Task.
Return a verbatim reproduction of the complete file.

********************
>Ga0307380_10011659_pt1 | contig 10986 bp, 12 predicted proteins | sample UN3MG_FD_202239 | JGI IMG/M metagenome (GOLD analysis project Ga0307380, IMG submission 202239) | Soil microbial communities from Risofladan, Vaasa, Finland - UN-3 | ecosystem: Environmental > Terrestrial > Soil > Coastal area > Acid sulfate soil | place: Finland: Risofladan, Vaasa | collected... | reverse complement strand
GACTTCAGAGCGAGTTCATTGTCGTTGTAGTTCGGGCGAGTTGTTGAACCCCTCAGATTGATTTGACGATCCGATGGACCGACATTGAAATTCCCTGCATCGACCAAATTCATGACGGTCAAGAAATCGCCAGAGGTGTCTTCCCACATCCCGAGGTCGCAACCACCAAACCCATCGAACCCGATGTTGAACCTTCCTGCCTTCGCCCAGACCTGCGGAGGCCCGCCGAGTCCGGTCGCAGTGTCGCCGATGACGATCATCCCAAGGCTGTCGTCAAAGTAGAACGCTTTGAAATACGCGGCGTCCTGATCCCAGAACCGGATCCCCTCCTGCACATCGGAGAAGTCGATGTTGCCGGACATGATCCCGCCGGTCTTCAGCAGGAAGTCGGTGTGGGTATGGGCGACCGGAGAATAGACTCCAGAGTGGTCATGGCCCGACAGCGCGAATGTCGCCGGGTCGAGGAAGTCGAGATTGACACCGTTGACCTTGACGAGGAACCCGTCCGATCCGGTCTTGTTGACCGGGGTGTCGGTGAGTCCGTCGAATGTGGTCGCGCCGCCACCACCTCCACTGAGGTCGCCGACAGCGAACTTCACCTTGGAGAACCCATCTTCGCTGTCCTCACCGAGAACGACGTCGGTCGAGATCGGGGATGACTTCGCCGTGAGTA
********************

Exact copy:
>Ga0307380_10011659_pt1 | contig 10986 bp, 12 predicted proteins | sample UN3MG_FD_202239 | JGI IMG/M metagenome (GOLD analysis project Ga0307380, IMG submission 202239) | Soil microbial communities from Risofladan, Vaasa, Finland - UN-3 | ecosystem: Environmental > Terrestrial > Soil > Coastal area > Acid sulfate soil | place: Finland: Risofladan, Vaasa | collected... | reverse complement strand
GACTTCAGAGCGAGTTCATTGTCGTTGTAGTTCGGGCGAGTTGTTGAACCCCTCAGATTGATTTGACGATCCGATGGACCGACATTGAAATTCCCTGCATCGACCAAATTCATGACGGTCAAGAAATCGCCAGAGGTGTCTTCCCACATCCCGAGGTCGCAACCACCAAACCCATCGAACCCGATGTTGAACCTTCCTGCCTTCGCCCAGACCTGCGGAGGCCCGCCGAGTCCGGTCGCAGTGTCGCCGATGACGATCATCCCAAGGCTGTCGTCAAAGTAGAACGCTTTGAAATACGCGGCGTCCTGATCCCAGAACCGGATCCCCTCCTGCACATCGGAGAAGTCGATGTTGCCGGACATGATCCCGCCGGTCTTCAGCAGGAAGTCGGTGTGGGTATGGGCGACCGGAGAATAGACTCCAGAGTGGTCATGGCCCGACAGCGCGAATGTCGCCGGGTCGAGGAAGTCGAGATTGACACCGTTGACCTTGACGAGGAACCCGTCCGATCCGGTCTTGTTGACCGGGGTGTCGGTGAGTCCGTCGAATGTGGTCGCGCCGCCACCACCTCCACTGAGGTCGCCGACAGCGAACTTCACCTTGGAGAACCCATCTTCGCTGTCCTCACCGAGAACGACGTCGGTCGAGATCGGGGATGACTTCGCCGTGAGTA